• use of archival pens, lines in black, and measurements in colored pencil (generally red) to set them apart from the sketch;
  • measurements are placed outside the lines, not inside the drawing and are written perpendicular to the dimension line;
  • the drawing must be centered on the sheet both horizontally and vertically;
  • the use of standard architectural symbols is required for consistency;
  • room breaks should be delineated.

Even the text and legend/title box has guidelines that must be followed:

  • All text must be in uppercase letters with no abbreviated words;
  • When using a pre-printed HABS sheet, the title box is already set up but it generally includes such information as- project name, building name, address, site number, map title, date, and who the drawing was completed by.
  • The drawing should include a north arrow as well as the scale box in metric and English.
Plan map for the basement of one of the MHUP sites. (Image is scanned in B&W but the dimensions would be in another color besides black.)

Plan map for the basement of one of the MHUP sites. (Image is scanned in B&W but the dimensions would be in another color besides black.)

Above is an example of a HABS quality map from the Missoula Historic Underground Project.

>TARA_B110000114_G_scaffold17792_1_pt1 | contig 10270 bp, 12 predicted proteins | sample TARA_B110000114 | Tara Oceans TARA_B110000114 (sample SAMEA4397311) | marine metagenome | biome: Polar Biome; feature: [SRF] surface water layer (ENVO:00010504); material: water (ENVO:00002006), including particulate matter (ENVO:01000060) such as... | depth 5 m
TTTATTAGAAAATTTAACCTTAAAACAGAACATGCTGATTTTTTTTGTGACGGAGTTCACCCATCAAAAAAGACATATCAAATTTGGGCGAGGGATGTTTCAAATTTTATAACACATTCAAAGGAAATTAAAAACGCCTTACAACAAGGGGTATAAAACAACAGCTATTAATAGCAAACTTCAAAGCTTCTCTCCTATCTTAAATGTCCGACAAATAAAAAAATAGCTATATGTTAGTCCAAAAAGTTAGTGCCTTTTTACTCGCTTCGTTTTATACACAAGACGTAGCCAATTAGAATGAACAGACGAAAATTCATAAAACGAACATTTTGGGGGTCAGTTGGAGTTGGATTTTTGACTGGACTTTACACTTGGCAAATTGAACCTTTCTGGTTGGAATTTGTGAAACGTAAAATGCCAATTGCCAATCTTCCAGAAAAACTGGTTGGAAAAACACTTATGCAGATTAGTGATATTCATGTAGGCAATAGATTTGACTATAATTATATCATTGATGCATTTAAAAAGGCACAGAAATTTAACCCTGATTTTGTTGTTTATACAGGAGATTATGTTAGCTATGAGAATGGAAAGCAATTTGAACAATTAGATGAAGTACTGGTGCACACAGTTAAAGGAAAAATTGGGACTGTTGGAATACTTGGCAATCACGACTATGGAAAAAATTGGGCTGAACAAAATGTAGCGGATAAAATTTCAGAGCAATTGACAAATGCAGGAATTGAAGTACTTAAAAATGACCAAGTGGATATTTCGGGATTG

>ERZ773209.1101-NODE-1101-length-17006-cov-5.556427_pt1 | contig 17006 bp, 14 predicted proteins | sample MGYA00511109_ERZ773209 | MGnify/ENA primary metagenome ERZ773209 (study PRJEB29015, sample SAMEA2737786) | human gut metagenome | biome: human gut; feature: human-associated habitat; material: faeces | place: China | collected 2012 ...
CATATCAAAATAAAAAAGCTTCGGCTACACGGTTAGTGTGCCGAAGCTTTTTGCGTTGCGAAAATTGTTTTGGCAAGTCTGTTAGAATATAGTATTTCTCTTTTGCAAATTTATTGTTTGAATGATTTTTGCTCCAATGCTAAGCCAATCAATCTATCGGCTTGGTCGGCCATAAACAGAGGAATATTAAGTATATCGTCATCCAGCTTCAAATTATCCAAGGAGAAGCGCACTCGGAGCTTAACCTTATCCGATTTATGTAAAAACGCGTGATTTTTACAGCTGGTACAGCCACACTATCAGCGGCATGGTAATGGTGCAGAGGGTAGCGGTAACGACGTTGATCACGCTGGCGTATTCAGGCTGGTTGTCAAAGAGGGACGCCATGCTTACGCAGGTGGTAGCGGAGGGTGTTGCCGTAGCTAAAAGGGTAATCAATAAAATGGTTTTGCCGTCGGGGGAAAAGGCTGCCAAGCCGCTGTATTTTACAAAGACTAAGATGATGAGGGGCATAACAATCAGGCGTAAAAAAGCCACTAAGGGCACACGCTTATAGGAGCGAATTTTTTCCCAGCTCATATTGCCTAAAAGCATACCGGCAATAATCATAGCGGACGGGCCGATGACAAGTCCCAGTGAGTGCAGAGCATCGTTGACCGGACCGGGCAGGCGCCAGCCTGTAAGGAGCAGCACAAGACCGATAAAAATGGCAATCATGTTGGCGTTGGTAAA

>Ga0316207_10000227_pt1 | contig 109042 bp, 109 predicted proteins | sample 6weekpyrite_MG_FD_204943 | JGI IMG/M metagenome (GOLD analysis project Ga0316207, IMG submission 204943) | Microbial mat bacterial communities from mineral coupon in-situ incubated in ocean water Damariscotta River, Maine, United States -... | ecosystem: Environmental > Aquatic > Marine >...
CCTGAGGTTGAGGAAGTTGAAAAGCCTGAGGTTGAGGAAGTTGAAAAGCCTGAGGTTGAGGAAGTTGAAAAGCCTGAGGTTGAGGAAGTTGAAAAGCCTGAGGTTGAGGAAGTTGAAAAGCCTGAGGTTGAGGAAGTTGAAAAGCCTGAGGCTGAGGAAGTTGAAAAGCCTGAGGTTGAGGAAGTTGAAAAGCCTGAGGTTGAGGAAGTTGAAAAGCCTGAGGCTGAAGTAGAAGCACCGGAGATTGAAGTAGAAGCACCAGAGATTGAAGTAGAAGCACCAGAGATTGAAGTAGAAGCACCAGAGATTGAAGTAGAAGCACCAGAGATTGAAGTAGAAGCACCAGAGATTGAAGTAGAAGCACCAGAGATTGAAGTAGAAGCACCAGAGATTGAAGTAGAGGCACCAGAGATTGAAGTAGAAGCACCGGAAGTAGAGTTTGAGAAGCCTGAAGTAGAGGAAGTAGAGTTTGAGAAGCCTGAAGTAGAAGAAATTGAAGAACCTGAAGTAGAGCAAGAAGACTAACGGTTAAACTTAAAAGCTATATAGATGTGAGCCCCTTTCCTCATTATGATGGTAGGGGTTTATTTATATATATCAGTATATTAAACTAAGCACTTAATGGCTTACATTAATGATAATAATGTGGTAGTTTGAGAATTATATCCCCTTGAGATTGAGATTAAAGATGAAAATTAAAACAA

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Historic American Building Survey (HABS)

Documenting the spaces when surveying a site for the the underground project is one of the most important steps in the survey process. Maps are carefully drawn in order to understand the scale of the spaces being examined and also to know precisely where features, such as underground doors and windows, are located. Accuracy and attention to detail is critical so we use guidelines that are set up in the Historic American Building Survey (HABS).

Historic American Building Survey Brochure from the National Park Service

Historic American Building Survey Brochure from the National Park Service

The Historical American Building Survey was established in 1933, during the Great Depression, as a means to supply 1,000 architects who were out of work with jobs. What began as a 10 week project has since functioned as a guideline in a standardized format for recording and documenting historic structures. The HABS program is operated by the National Park Service, the Library of Congress and the American Institute of Architects. HABS drawings, as long as they meet the guidelines, can be submitted to the federal database held by the Library of Congress.

The history and collection of HABS documentation can be viewed on the Library of Congress website here.

For the Missoula Historic Underground Project, the standards were followed as closely as resources and the documentation process would allow. For instance, these guidelines for measurements:

  • Measurements should be taken with metal tape measures, to avoid slack in the measurements;
  • Measure in as long and continuous line as possible;
  • Measure to the outside of walls, door and window frames, etc.;
  • Record measurements in metric;
  • Horizontal measurements should be taken 4 feet above the floor.

In the next post, HABS Part 2, we will look at the guidelines for how the final drawings should be completed and look at an example from the Missoula Historic Underground Project.